Quantitative myocardial perfusion imaging versus visual analysis in diagnosing myocardial ischemia: a CE-MARC substudy

Biglands, J. D., Ibraheem, M., Magee, D. R., Radjenovic, A. , Plein, S. and Greenwood, J. P. (2018) Quantitative myocardial perfusion imaging versus visual analysis in diagnosing myocardial ischemia: a CE-MARC substudy. JACC: Cardiovascular Imaging, 11(5), pp. 711-718. (doi:10.1016/j.jcmg.2018.02.019) (PMID:29747847)

Biglands, J. D., Ibraheem, M., Magee, D. R., Radjenovic, A. , Plein, S. and Greenwood, J. P. (2018) Quantitative myocardial perfusion imaging versus visual analysis in diagnosing myocardial ischemia: a CE-MARC substudy. JACC: Cardiovascular Imaging, 11(5), pp. 711-718. (doi:10.1016/j.jcmg.2018.02.019) (PMID:29747847)

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Abstract

Objectives: This study sought to compare the diagnostic accuracy of visual and quantitative analyses of myocardial perfusion cardiovascular magnetic resonance against a reference standard of quantitative coronary angiography. Background: Visual analysis of perfusion cardiovascular magnetic resonance studies for assessing myocardial perfusion has been shown to have high diagnostic accuracy for coronary artery disease. However, only a few small studies have assessed the diagnostic accuracy of quantitative myocardial perfusion. Methods: This retrospective study included 128 patients randomly selected from the CE-MARC (Clinical Evaluation of Magnetic Resonance Imaging in Coronary Heart Disease) study population such that the distribution of risk factors and disease status was proportionate to the full population. Visual analysis results of cardiovascular magnetic resonance perfusion images, by consensus of 2 expert readers, were taken from the original study reports. Quantitative myocardial blood flow estimates were obtained using Fermi-constrained deconvolution. The reference standard for myocardial ischemia was a quantitative coronary x-ray angiogram stenosis severity of ≥70% diameter in any coronary artery of >2 mm diameter, or ≥50% in the left main stem. Diagnostic performance was calculated using receiver-operating characteristic curve analysis. Results: The area under the curve for visual analysis was 0.88 (95% confidence interval: 0.81 to 0.95) with a sensitivity of 81.0% (95% confidence interval: 69.1% to 92.8%) and specificity of 86.0% (95% confidence interval: 78.7% to 93.4%). For quantitative stress myocardial blood flow the area under the curve was 0.89 (95% confidence interval: 0.83 to 0.96) with a sensitivity of 87.5% (95% confidence interval: 77.3% to 97.7%) and specificity of 84.5% (95% confidence interval: 76.8% to 92.3%). There was no statistically significant difference between the diagnostic performance of quantitative and visual analyses (p = 0.72). Incorporating rest myocardial blood flow values to generate a myocardial perfusion reserve did not significantly increase the quantitative analysis area under the curve (p = 0.79). Conclusions: Quantitative perfusion has a high diagnostic accuracy for detecting coronary artery disease but is not superior to visual analysis. The incorporation of rest perfusion imaging does not improve diagnostic accuracy in quantitative perfusion analysis.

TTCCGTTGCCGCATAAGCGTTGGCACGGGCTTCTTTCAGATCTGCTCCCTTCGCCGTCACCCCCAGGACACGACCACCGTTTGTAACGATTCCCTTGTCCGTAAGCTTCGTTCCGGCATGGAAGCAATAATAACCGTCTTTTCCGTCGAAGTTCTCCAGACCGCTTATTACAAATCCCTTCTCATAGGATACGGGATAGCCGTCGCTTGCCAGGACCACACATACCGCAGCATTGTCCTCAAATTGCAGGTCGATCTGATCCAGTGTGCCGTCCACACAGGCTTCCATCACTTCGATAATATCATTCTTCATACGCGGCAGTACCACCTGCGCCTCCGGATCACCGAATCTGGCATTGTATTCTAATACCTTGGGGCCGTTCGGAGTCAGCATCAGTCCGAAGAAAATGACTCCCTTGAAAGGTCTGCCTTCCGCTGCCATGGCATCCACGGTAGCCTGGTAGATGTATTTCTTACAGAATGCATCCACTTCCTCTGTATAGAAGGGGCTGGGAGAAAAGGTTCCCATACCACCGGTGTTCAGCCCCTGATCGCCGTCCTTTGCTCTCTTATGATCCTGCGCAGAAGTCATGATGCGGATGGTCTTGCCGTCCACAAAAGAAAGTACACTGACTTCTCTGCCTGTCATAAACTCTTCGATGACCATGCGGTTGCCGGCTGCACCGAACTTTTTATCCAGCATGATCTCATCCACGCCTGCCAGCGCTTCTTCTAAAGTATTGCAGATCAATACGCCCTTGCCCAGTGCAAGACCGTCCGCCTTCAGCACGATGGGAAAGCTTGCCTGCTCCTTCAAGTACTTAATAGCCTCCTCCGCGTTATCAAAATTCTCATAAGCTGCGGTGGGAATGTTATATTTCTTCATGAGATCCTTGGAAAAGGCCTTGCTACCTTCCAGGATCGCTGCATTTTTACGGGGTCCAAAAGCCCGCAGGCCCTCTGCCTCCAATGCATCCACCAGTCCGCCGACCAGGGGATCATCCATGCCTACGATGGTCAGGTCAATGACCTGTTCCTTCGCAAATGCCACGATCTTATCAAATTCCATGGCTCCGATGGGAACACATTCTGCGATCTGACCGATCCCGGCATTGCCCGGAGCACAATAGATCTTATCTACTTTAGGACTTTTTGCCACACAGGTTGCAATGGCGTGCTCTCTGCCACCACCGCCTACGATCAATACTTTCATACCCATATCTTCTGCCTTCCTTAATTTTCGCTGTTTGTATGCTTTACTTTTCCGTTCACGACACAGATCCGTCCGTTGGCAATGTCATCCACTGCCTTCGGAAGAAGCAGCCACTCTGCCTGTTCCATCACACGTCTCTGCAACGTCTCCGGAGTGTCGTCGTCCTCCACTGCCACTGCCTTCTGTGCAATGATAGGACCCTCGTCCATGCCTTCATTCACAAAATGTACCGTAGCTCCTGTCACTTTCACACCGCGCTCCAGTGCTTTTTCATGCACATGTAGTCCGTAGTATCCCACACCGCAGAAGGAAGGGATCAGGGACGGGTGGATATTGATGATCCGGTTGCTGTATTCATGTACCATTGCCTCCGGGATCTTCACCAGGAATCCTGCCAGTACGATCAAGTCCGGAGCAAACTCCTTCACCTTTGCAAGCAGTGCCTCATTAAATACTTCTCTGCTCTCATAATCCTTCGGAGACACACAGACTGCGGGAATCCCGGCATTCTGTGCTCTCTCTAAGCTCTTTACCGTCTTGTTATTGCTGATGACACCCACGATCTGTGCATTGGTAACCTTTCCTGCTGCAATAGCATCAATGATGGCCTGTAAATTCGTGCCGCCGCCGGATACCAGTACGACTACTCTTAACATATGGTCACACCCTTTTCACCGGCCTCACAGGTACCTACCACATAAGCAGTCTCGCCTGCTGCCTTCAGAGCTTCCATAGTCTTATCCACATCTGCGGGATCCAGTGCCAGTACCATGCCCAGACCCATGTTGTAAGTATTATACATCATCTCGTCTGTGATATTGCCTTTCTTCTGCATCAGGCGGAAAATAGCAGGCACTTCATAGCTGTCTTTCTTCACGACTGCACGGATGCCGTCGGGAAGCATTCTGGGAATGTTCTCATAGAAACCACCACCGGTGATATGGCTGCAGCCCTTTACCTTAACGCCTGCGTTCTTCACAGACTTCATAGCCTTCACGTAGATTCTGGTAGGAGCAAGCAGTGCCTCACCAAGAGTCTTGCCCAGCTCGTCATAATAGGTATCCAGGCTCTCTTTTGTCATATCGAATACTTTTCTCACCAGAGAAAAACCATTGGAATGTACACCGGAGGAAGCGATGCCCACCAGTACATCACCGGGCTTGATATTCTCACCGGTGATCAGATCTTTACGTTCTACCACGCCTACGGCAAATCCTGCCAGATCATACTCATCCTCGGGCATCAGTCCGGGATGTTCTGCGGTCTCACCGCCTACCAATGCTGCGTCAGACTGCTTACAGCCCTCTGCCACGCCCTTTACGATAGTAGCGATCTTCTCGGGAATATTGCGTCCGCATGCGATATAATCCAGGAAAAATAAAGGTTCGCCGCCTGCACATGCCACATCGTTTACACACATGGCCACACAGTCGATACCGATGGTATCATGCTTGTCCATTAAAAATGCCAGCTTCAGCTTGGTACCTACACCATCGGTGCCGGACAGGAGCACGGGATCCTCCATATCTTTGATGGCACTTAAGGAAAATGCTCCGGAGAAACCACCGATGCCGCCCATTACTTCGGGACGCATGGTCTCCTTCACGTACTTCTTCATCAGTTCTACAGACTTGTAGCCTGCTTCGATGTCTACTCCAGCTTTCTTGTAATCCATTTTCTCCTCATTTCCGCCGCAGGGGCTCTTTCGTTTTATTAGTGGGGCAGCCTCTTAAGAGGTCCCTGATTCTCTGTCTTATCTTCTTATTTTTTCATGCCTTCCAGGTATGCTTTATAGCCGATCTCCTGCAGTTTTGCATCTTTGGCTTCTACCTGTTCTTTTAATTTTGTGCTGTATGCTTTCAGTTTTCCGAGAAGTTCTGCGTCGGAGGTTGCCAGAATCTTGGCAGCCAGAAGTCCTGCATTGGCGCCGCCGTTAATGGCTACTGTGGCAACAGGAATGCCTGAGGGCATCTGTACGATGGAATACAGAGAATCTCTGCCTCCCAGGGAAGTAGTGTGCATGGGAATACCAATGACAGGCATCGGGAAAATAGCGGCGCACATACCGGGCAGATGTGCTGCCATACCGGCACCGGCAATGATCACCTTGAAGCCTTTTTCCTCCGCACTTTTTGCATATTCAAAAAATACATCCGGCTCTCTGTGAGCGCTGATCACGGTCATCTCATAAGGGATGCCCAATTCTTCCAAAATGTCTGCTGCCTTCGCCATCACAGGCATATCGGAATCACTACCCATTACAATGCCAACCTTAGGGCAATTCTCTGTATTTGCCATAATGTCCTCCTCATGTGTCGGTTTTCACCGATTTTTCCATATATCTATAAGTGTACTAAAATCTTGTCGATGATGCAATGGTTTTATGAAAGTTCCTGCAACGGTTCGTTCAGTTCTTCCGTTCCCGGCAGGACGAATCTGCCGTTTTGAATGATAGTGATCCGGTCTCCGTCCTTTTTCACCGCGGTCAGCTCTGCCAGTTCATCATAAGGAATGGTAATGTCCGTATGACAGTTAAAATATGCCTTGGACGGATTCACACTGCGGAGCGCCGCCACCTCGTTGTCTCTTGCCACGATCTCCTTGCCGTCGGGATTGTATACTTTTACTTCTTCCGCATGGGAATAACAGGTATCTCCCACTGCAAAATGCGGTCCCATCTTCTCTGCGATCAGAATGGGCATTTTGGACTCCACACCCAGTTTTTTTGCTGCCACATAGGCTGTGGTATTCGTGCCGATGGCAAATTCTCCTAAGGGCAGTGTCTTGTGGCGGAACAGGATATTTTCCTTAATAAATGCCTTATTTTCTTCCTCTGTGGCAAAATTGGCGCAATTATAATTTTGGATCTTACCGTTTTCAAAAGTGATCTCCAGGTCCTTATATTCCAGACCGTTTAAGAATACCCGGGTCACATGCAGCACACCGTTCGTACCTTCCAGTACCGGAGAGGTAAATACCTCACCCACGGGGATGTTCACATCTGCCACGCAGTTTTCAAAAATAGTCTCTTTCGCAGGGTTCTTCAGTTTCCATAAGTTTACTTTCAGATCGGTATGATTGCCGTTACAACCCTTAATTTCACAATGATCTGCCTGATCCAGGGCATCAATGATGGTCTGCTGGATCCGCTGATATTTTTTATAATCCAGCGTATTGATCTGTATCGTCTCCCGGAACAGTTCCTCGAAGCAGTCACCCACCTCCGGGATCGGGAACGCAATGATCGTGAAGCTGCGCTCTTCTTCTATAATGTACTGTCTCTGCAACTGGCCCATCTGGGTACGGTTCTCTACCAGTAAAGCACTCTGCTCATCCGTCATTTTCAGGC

Item Type:Articles
Keywords:Cardiovascular magnetic resonance, diagnostic accuracy, myocardial ischemia, quantitative myocardial perfusion.
Status:Published
Refereed:Yes
Glasgow Author(s) Enlighten ID:Radjenovic, Dr Aleksandra
Authors: Biglands, J. D., Ibraheem, M., Magee, D. R., Radjenovic, A., Plein, S., and Greenwood, J. P.
College/School:College of Medical Veterinary and Life Sciences > Institute of Cardiovascular and Medical Sciences
Journal Name:JACC: Cardiovascular Imaging
Publisher:Elsevier
ISSN:1936-878X
ISSN (Online):1876-7591
Published Online:07 May 2018
Copyright Holders:Copyright © 2018 American College of Cardiology Foundation
First Published:First published in JACC: Cardiovascular Imaging 11(5): 711-718
Publisher Policy:Reproduced in accordance with the publisher copyright policy

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